Sweet Daisy Designs holster purse

This is a cute fabric purse with a dedicated holster pocket for the gun. Absolutely love the basic design, which works well and is (to my eye, anyway) very attractive. The holster compartment is large enough to hold at least a mid-size gun without problem, and the opening is just wide enough that I can get my hand out with the gun held properly.

The purse uses a velcro opening into the gun compartment, which I think is wonderful. And before you ask: yes, of course opening the velcro makes noise! But it just sounds like you’re getting into your purse for your keys or something. Hardly a big deal.

The basic layout of this purse is very intuitive and very flexible, and because the compartment is lined with velcro, you’ll be able to choose exactly which holster you want to put in there. Speaking of flexible, the purse can easily be set up for either left- or right-handed access, which I think is really important.

When I first started handling this bag, I was concerned that durability might be an issue, especially around the edges of the entry points into the gun compartment. Mentioned this to the maker, and she tells me they’ve added extra stitching to that and other stress points within the bag. Yay!

Don’t plan to use this purse for concealed carry until you’ve gotten a holster to hold the gun securely inside the compartment. I recommend going with a velcro-based design (such as the UH1 from Condor Outdoors or the Universal CCW Holster from Maxpedition). Even though you can instead use a clip-based belt holster, that tends to be a bit more bulky and harder to access.

Thumbs up, with all the usual purse caveats.


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Alien Gear Holster

I’m notoriously slow at writing up holster and gear reviews, but I do generally get around to it. Here’s one that’s on my desk right now:

Alien Gear Cloak Tuck Holster

This is a hybrid-style holster made entirely of synthetic materials with a soft, flexible back and a rigid front.

The holster attaches to the belt using plasic loops that are open at the bottom, which gives me some concern for long term durability, though so far it has held up well. The clips appear easy to replace if that becomes an issue.

The design is tuckable and allows you to adjust the angle that the holster rides on your belt. Like all two-attachment holsters of this type, it takes up a lot of real estate on the belt. This one works best behind the hip and I would not recommend it for appendix carry.

Of course there are many other holsters of this basic design on the market. The all-synthetic materials set this one apart, and it’s surprisingly comfortable to wear.

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From my email box:

“Always treat every gun as loaded.  What do you do when you’re cleaning your guns?  I try to follow this rule too but I’d admit I’ve broken it to look down the barrel of a gun, etc in the cleaning process.  Now I always check and double check to make sure I’m not looking down the barrel of a loaded gun and there’s no finger on the trigger but it still makes me nervous to do it.  But sometimes it’s necessary.  So how do you handle that?”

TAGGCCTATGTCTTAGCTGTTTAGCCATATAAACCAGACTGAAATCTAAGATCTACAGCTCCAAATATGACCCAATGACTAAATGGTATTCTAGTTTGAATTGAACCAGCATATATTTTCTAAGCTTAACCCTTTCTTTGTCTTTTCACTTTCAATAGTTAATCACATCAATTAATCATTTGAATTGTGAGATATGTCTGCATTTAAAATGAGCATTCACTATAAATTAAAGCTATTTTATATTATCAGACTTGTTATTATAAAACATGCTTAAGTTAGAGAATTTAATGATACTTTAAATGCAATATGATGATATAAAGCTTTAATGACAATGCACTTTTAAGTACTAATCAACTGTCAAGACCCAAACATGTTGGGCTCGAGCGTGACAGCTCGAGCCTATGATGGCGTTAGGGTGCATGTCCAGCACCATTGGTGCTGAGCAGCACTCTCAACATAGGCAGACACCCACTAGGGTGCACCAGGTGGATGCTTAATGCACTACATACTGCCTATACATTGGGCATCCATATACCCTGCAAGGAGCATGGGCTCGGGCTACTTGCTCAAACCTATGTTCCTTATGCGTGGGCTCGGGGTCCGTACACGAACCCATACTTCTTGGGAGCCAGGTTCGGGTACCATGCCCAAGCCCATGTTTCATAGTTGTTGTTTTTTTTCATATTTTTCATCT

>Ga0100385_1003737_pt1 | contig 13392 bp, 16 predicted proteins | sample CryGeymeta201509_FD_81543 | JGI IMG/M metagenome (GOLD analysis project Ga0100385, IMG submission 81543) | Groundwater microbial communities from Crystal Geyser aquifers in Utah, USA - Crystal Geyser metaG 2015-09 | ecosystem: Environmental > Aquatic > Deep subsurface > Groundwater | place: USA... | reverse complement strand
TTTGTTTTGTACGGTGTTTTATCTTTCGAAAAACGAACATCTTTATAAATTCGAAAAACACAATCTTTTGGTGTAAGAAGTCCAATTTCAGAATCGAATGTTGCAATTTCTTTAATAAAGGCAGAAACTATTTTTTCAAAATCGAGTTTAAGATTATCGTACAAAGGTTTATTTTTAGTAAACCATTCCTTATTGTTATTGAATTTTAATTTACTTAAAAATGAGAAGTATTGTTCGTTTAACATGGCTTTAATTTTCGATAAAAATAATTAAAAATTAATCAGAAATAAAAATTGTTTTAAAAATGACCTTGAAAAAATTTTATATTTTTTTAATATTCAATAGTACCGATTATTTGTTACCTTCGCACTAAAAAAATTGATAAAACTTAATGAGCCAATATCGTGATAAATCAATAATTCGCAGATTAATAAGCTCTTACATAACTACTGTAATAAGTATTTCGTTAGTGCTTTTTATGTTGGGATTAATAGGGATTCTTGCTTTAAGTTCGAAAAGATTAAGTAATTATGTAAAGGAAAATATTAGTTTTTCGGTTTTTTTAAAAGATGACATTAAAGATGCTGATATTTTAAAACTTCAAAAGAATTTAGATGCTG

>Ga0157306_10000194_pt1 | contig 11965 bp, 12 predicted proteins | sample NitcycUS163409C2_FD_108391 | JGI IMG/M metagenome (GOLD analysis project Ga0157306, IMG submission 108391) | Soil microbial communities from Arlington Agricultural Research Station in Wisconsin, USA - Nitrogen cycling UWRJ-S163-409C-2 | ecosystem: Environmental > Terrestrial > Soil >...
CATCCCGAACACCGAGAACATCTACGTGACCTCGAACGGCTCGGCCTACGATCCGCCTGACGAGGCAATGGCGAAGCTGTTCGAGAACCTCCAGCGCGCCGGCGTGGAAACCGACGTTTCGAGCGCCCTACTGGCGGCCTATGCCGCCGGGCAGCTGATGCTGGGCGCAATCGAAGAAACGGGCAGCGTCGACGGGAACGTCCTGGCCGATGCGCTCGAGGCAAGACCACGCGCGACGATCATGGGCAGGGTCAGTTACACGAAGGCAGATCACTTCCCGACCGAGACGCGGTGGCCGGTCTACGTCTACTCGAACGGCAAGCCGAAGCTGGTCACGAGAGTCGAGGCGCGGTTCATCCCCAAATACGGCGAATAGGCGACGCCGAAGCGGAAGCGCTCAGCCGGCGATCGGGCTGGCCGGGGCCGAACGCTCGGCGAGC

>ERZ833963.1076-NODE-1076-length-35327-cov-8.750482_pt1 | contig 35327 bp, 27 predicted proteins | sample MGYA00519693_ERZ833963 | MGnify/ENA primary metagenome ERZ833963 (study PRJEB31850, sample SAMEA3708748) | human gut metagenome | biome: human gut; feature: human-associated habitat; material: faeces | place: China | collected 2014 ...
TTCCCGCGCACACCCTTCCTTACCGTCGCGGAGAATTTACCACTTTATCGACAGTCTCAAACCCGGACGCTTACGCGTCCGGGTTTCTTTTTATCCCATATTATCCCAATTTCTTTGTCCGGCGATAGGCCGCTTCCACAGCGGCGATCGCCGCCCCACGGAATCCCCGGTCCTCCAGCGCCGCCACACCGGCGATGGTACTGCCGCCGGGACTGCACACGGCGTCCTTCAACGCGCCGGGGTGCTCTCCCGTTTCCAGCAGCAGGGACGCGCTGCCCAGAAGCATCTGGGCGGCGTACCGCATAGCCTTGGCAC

This is still a gun, and must be treated with cautious respect.

This is still a gun, and must be treated with cautious respect.

As the letter writer points out, one of the most important questions raised by the safety rules is, “What’s a gun?” We don’t point a gun at things we’re not willing to shoot. We don’t put thoughtless fingers on the trigger of a gun. We choose a safe direction whenever we handle a gun. And on and on. So this becomes a critical question: What is a gun? More important, what isn’t a gun?

The definition I use, and which has stood me well for many years, is simply this: A gun is anything that can launch a bullet. If it cannot launch a bullet, it isn’t a gun. Please note that this definition has nothing to do with whether or not a bullet is present. It has to do with the thing itself. If the thing can fire a round of ammunition, it’s a gun. If it can’t, it isn’t.

Using this definition, a disassembled gun is not a gun. It is simply a collection of parts that can, with time and care, be put together to create a gun.

This is not a gun, and it's okay to handle it like the collection of parts that it is.

This is not a gun, and it’s okay to handle it like the collection of parts that it is.

For the well-trained shooter, it takes neither much time nor special care to fire a round from an unloaded gun or from a gun with its action locked open. We see that every time we practice our reloads for competition or for self defense. For this reason, the simple act of unloading the gun, or of locking the action open, is not sufficient to turn the working firearm into “not a gun” for safety-rules purposes.

Breaking it down

With that background definition in mind, the thorny question about how to handle guns while cleaning becomes much more simple. It practically answers itself! Until the gun has been broken down to the point where it can no longer launch a bullet, I continue to treat it with the cautious respect I’d give a loaded weapon. But once the slide or cylinder has been removed, or the gun otherwise taken apart and disabled, I can treat the pile of gun parts with a much more relaxed attitude. If I need to look down the barrel to be sure it’s really clean, that’s no big deal — because when it’s not attached to the rest of the gun’s parts, that barrel is nothing more than a piece of metal that could never launch a bullet.